If I were to put pure, clean water into a bucket of mud, I’d still be stuck with mud; right?  Now if I were to put some of the mud into the bucket of pure, clean water; what would I have then?  Muddy water is what I’d have.  Adding more water to it isn’t going to “purify” my muddy water, it’s still an unclean bucket of water.  So how is changing one verse in the Book of Mormon going to make the Mormon Church an orthodox Christian church?  It’s not.  It’s still going to be an unholy, unorthodox non-Christian organization.

The Bible says; “Haggai 2:12-14;

“If one bear holy flesh in the skirt of his garment, and with his skirt do touch bread, or pottage, or wine, or oil, or any meat, shall it be holy? And the priests answered and said, No.  Then said Haggai, If one that is unclean by a dead body touch any of these, shall it be unclean? And the priests answered and said, It shall be unclean.  Then answered Haggai, and said, So is this people, and so is this nation before me, saith the LORD; and so is every work of their hands; and that which they offer there is unclean.”

This is a good example of what the Church has done by changing a few words here and there in the Book of Mormon, or by having a revelation to change a few “aesthetic” doctrines.  Not only is the entire system flawed, but the foundation is corrupt.  Holiness isn’t communicable, but un-holiness can be transferable.  It’s been said that “you can be baptized in holy water until you drown but it still doesn’t make you holy”!

Having a revelation in ’78 was only “white-washing” the real issue and that is this: “Whom do you say that I am” asked Jesus of Peter.  (Matthew 16:16).  There are also many examples in the gospels where Jesus told the Pharisees, Sadducees and His disciples that it isn’t what goes into the stomach that defiles a man, but what comes out of his heart.  Is it in your heart that Jesus is in fact God incarnate?  Is it in your heart that Jesus was the only one with God before He created you?  Is it in your heart that Jesus died on the cross for your sin?  This, my friend, is the heart of Judeo-Christian theology.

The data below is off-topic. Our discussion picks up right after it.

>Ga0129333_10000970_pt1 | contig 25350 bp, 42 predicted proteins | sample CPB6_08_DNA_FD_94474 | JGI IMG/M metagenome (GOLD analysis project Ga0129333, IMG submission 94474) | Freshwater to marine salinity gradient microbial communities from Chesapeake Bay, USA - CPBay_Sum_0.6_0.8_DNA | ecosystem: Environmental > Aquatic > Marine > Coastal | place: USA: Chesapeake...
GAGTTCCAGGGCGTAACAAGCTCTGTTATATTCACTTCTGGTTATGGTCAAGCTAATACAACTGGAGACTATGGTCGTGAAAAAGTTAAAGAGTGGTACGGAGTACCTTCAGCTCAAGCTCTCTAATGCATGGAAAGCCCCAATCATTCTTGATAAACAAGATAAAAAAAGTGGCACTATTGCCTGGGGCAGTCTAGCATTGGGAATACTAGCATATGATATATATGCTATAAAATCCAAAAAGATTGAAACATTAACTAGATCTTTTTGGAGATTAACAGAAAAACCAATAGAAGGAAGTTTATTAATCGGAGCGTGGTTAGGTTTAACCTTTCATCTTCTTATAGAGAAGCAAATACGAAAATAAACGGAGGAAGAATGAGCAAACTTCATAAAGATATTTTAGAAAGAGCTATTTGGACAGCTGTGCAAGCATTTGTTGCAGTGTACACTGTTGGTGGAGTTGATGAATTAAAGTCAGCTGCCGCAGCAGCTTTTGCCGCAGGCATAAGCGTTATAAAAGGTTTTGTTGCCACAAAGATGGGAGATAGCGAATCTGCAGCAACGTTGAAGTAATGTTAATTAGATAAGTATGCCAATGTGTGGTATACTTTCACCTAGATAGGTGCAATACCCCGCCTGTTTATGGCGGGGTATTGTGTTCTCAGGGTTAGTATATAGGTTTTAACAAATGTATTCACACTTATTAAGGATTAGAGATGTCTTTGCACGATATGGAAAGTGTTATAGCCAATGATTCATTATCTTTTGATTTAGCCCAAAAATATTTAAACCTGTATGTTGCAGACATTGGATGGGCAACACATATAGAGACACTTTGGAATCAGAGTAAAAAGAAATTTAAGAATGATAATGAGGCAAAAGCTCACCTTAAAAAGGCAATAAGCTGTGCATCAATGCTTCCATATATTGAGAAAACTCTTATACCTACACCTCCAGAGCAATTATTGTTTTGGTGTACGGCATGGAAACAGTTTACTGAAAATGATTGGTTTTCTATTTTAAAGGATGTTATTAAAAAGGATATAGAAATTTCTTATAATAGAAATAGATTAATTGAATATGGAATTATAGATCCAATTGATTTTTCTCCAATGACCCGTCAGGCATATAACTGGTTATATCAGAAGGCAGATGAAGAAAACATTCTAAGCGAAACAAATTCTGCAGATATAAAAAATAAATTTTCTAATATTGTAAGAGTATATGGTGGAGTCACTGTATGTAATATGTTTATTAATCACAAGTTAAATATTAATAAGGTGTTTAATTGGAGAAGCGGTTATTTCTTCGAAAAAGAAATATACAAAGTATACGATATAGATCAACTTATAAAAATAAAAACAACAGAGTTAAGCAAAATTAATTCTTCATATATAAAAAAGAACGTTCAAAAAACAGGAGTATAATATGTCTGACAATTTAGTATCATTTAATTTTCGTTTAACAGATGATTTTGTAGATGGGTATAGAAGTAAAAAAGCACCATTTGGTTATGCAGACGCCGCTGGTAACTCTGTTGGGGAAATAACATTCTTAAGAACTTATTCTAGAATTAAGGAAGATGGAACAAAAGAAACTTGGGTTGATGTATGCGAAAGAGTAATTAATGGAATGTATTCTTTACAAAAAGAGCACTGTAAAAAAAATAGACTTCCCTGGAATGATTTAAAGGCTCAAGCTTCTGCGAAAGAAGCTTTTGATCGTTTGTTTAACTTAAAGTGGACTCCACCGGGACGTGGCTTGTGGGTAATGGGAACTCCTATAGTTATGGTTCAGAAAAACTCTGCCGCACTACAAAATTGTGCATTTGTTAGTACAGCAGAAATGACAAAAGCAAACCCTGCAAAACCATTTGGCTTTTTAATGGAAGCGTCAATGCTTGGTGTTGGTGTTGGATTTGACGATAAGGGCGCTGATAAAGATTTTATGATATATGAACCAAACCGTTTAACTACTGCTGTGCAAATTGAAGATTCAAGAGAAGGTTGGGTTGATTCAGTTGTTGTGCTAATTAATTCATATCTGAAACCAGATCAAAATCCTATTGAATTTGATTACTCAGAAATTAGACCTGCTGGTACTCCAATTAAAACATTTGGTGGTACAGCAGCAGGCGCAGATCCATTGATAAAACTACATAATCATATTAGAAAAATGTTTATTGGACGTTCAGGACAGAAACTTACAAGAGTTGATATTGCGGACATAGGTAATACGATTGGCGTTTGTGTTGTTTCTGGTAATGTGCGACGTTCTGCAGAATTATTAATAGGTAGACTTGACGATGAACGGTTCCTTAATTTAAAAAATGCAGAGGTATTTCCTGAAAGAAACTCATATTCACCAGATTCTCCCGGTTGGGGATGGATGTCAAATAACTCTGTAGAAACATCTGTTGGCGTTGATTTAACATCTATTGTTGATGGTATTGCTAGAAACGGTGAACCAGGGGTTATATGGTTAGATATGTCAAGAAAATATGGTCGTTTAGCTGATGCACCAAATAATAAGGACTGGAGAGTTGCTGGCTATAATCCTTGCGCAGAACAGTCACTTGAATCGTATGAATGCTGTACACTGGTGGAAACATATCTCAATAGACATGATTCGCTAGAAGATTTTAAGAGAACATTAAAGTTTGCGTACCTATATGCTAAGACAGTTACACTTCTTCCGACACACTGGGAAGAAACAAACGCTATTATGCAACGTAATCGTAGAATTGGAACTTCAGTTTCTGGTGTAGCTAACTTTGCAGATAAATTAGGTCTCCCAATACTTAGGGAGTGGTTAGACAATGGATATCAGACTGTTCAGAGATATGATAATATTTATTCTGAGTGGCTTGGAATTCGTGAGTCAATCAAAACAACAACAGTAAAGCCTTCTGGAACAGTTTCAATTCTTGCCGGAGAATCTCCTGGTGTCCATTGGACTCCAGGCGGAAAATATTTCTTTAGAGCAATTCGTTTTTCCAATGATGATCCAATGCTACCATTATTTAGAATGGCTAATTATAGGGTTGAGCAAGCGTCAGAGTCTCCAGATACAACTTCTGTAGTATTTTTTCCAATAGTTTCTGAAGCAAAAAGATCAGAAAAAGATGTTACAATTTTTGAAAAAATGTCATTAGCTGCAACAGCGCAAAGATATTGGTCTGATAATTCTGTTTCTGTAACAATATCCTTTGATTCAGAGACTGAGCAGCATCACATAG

What kind of god would create people only to hate them for being a certain color?  Being something other than white is not, nor has it ever been a sin.  If you read the accounts of what the LDS leadership says though, you’ll hear a different doctrine:  Brent L. Top said in his book “Before Life”, pg. 91-92;

God gave his children their free agency even in the spirit world…of choosing the good and rejecting the evil, or partaking of the evil to suffer the consequences of their sins. Because of this, some even there were more faithful than others in keeping the commandments of the Lord. Some were of greater intelligence than others, as we find it here…

     The spirits of men had their free agency, some were greater than others…. The spirits of men were not equal. They may have had an equal start, and we know they were all innocent in the beginning; but the right of free agency which was given to them enabled some to outstrip others, and thus, through the eons of immortal existence, to become more intelligent, more faithful….